Line Workers Ready for Northeast Hurricane

line workers ready for hurricaneGLEN BURNIE, Md. — A forest of bucket trucks bearing license plates from Missouri, Florida and Georgia have converged on a vast unused parking lot near the airport here in preparation for emergency power repairs in the mid-Atlantic region.

Hundreds of workers from other states are massing on the site, where Baltimore Gas and Electric has put up a mess tent, brought in office trailers and Porta Potties and stationed staff members in fluorescent green clothing to dispatch crews.

But so far this is only an army in waiting. Only a few customers were without power as the first torrents of rain hit the Washington-Baltimore area, and the bucket trucks are expected to be useless until the winds from Hurricane Sandy have passed, which might mean waiting until Wednesday.

“We don’t fly the buckets if it’s 25 miles per hour or over,’’ said Bill Bush, a BGE crew guide.

But no matter where they are from or where they are ultimately headed, all of the workers know the drill.

Once the winds have subsided, Mr. Bush said, his team is likely to be assigned to a feeder line radiating from a substation that could serve anywhere from 500 to 2,500 customers and work along it for 16 hours a day, moving trees, restringing wires and replacing poles as needed until it is entirely back in service.

But on Monday morning, there was not much to do except hunker down in the mess tent, where caterers provided eggs, hash browns, sausage, orange juice and Mountain Dew.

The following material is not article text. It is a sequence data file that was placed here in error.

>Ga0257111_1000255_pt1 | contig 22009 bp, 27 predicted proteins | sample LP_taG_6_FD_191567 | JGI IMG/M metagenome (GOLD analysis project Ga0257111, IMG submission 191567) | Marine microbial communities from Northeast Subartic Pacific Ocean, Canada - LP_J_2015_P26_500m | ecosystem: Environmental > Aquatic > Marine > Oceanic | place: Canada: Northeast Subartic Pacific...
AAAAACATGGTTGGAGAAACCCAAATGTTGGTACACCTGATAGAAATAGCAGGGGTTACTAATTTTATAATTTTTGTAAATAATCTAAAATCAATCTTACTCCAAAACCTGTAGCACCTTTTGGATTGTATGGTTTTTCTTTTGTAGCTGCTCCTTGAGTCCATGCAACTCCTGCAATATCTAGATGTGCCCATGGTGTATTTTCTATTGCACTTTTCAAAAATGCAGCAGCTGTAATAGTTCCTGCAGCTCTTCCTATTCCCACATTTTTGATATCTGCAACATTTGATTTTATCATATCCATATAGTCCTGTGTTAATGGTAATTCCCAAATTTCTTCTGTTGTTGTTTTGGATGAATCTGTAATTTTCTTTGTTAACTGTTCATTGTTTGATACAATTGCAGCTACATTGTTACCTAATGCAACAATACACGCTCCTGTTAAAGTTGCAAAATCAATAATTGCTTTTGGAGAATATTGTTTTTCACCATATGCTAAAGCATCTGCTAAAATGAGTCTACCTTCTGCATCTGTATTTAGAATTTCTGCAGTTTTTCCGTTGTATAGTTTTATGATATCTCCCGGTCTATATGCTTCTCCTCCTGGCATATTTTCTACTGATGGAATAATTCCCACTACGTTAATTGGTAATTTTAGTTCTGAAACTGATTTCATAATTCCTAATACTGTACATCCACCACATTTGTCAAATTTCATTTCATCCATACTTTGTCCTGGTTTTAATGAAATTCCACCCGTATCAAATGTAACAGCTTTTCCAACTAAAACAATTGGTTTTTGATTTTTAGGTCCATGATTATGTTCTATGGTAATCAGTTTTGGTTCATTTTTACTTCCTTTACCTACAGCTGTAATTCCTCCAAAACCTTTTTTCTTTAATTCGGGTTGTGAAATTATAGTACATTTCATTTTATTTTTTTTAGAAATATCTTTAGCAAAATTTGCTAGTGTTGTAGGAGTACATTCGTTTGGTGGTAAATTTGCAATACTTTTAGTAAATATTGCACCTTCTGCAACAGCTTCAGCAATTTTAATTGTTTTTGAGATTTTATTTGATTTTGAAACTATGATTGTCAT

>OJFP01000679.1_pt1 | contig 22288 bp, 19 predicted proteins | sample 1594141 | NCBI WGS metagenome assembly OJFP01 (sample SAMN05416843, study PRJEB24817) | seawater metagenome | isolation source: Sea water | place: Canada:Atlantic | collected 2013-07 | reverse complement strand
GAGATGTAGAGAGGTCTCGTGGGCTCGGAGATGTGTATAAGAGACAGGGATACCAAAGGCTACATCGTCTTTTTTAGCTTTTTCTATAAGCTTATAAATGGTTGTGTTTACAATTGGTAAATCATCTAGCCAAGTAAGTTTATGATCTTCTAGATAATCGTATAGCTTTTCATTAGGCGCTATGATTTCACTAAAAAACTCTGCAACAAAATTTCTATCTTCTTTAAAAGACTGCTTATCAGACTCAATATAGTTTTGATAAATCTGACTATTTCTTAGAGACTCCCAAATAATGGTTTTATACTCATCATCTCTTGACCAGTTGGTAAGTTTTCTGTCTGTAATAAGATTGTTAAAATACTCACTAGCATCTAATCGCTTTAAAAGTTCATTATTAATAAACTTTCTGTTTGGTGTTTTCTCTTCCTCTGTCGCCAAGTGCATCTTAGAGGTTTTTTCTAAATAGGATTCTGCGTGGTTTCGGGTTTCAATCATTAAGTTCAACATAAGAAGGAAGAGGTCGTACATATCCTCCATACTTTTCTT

The power companies rely on an online mutual aid system where they can offer or ask for assistance and on frequent conference calls and one-on-one telephone transactions. With ample warning of Sandra, some of the crews departed for the Baltimore area on Saturday morning and were updated on their precise destination while en route.

Ryan Swanson, 22, who lives in Preston, Mo., said he traveled a little over 1,000 miles with several other trucks from Kiowa Line Builders of Tipton, Mo. He was “voluntold” to go, he said.

Most of the workers interviewed here said they were happy to volunteer or to be assigned. Arrangements differ by company, but they typically are paid time and a half for every moment of travel, sleep and work, and some get double-time for their working hours. The base pay varies, but $40 an hour is typical.

The host utilities pay more than that to the linemen’s employers and provide meals and laundry service. The trip may last a week, two or three: some might be redispatched from here to hard-hit spots before returning for home.

The “foreign” crews, as the host utility calls them, are well traveled. Joe Kinslow, 36, of Preston, also dispatched by Kiowa, was in Louisiana and Texas to clean up after hurricanes Gustav and Ike in 2008. And he was in Virginia earlier this year “for whatever that was,’’ as he put it, referring to the derecho, the odd straight-line windstorm that struck the Washington area hard.

Mr. Kinslow, of Halfway, Mo., said he expected to spend the next week or two doing familiar work in unfamiliar places. “You see a lot of weird place names wherever you go,’’ he said.

The mess tent was a blur of sweatshirts, boots, hunting caps with various faded logos, and weathered complexions from years climbing utility poles.

One BGE supervisor who asked not to be named joked that the gathering resembled a pirates convention.

The staging area, one of four created by BGE, parallels other rapidly organized hubs around the Northeast. The host utilities of today are tomorrow’s donors: BGE has sent help to Massachusetts, New York, New Jersey, Texas and Florida, said Rachael Lighty, a spokeswoman for the utility.

For this storm, BGE requested 3,000 linemen and tree trimmers, and more than half that number were in place by Monday morning, she said. Even when it is too windy to work, as it is now, she said, utilities in the region are locating and evaluating damage.

Original Article: http://green.blogs.nytimes.com/2012/10/29/in-a-mess-tent-line-workers-at-the-ready/

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